A marketing funnel is a way to visualize the entire customer journey. It usually begins with the customer first discovering the brand and product, and perhaps eventually making a purchase and becoming a loyal customer.
Of course, the reason it is funnel-shaped is that not 100% of those who come to know about a product will make a purchase.
Let’s take a closer look at each of the stages we see in the image above, and what to focus on to maximize customer movement down the funnel.
At the very top we see a potential customer falling in, this represents when an individual (or business) becomes aware of the existence of a product offering.
Although we illustrated this as someone dropping in, it rarely happens by accident and customers come to know of products and brands often through marketing efforts.
At this stage, it is a good idea to know where your target audience and potential customers are so you can place your product in front of them to raise awareness. After all, the more individuals you get to “fall” into your funnel, the higher the potential sales at the end.
At the interest stage, the potential customer has moved on from just being aware of a product’s existence to being curious about the product. They may do some research about the brand, or explore social media pages.
At this stage, it is important to engage the potential customer and present your brand positioning. They are starting to get to know you, and you want to leave a good impression.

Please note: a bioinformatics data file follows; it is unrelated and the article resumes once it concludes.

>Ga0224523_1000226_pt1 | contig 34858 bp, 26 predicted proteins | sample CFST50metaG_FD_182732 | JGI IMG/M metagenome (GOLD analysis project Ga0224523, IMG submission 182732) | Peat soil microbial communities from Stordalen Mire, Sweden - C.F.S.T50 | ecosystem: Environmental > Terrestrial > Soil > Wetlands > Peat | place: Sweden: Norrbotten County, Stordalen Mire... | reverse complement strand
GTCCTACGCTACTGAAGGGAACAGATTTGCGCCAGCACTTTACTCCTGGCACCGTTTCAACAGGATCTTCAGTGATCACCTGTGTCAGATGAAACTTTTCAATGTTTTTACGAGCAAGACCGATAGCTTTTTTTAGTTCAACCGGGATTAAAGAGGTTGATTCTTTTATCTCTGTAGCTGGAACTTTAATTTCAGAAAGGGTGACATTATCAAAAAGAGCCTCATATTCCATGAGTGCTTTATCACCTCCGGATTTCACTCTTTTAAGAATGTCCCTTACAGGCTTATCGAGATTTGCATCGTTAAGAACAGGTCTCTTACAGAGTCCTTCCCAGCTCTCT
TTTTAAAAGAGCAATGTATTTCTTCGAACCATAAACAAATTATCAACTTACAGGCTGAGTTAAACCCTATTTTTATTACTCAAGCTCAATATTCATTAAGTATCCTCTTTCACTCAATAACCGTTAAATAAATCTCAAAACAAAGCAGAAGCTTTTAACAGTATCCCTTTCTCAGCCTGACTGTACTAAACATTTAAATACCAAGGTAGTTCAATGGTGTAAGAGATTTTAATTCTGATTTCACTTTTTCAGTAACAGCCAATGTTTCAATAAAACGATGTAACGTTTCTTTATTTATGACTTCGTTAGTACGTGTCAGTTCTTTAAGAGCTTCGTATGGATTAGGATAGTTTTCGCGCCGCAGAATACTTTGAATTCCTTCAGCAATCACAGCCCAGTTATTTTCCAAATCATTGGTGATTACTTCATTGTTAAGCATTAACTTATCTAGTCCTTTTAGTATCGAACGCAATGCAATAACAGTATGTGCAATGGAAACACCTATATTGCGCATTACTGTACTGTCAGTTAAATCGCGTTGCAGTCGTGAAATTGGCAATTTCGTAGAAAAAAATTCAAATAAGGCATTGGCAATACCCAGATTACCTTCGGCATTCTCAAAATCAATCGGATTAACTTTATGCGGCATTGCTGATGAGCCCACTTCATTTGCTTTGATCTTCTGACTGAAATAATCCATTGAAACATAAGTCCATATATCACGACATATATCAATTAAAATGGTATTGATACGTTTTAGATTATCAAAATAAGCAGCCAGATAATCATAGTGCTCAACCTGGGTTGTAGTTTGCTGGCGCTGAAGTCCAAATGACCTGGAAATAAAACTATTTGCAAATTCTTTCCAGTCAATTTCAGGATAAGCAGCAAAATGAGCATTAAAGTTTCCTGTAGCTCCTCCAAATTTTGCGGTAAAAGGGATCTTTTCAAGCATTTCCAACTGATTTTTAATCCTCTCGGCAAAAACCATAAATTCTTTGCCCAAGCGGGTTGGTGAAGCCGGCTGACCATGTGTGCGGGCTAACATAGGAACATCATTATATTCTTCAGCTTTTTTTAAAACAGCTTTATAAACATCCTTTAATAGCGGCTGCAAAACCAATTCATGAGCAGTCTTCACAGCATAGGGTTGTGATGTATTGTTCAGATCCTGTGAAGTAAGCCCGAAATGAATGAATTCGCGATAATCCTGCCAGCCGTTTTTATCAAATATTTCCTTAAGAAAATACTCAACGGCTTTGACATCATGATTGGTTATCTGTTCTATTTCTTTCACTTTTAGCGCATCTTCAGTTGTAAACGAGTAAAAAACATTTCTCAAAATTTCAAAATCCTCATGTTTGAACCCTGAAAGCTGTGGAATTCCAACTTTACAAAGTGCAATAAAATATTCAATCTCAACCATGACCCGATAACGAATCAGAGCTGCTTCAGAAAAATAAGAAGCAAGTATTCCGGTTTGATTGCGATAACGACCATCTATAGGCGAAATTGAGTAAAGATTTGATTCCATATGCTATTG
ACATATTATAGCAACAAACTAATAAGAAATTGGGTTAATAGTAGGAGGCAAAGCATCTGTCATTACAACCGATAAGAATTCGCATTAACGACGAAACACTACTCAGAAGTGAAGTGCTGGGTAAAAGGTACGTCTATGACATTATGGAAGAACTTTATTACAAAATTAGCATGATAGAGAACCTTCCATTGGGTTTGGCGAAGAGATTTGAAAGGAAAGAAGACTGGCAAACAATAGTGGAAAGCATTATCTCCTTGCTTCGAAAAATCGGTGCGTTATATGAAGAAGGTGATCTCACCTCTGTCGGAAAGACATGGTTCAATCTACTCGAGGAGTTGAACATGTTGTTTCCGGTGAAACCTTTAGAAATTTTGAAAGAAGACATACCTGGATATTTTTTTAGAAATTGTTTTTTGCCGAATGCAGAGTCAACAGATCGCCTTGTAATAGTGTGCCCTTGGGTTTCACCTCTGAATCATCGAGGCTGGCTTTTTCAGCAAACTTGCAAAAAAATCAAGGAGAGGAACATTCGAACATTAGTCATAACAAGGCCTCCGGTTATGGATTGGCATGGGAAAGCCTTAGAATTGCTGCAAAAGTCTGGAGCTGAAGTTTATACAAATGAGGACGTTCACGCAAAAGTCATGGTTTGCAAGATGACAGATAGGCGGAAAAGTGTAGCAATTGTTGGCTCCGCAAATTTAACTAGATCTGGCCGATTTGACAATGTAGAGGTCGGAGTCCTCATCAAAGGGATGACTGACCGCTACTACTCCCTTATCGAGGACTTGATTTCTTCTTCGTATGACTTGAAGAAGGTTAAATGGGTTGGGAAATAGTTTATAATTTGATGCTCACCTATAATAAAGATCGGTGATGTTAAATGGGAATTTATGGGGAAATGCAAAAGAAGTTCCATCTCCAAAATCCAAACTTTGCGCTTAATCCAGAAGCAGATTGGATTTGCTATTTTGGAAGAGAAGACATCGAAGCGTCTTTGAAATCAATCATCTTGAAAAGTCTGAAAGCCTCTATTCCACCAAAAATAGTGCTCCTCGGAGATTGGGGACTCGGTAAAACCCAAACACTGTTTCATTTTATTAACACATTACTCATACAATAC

If you’ve left a good impression, your product will enter the consideration set of a customer. They are looking to make a purchase but still deciding who to pick, you’re being compared to your competition.
As potential customers hone in on their research, your job is to make sure information and key selling points are easily available to them.
Keep them in the loop through email campaigns, demonstrate positive reviews through case studies or even consider offering a free trial to stand out.
Great job, you’ve become the finalist and your potential customer is finally becoming an actual customer.
At this point, be sure to make the purchase process simple so that your customer does not back out. This can include features like Single Sign-On options for e-commerce pages, which make checking-out a breeze.
If the purchase goes smoothly, your customer may come back for more.
5. Repurchase: Loyalty
So if the customer had a good experience during the previous stages in the funnel, and also were pleased with the product itself, they may decide to repurchase.
Of course, there are a few things you can do to help them come to this conclusion, such as loyalty programs and continued engagement through social media and email.
It’s possible to go a step further and include referral programs. Now, new potential customers arrive at the top of the marketing funnel and it comes full circle.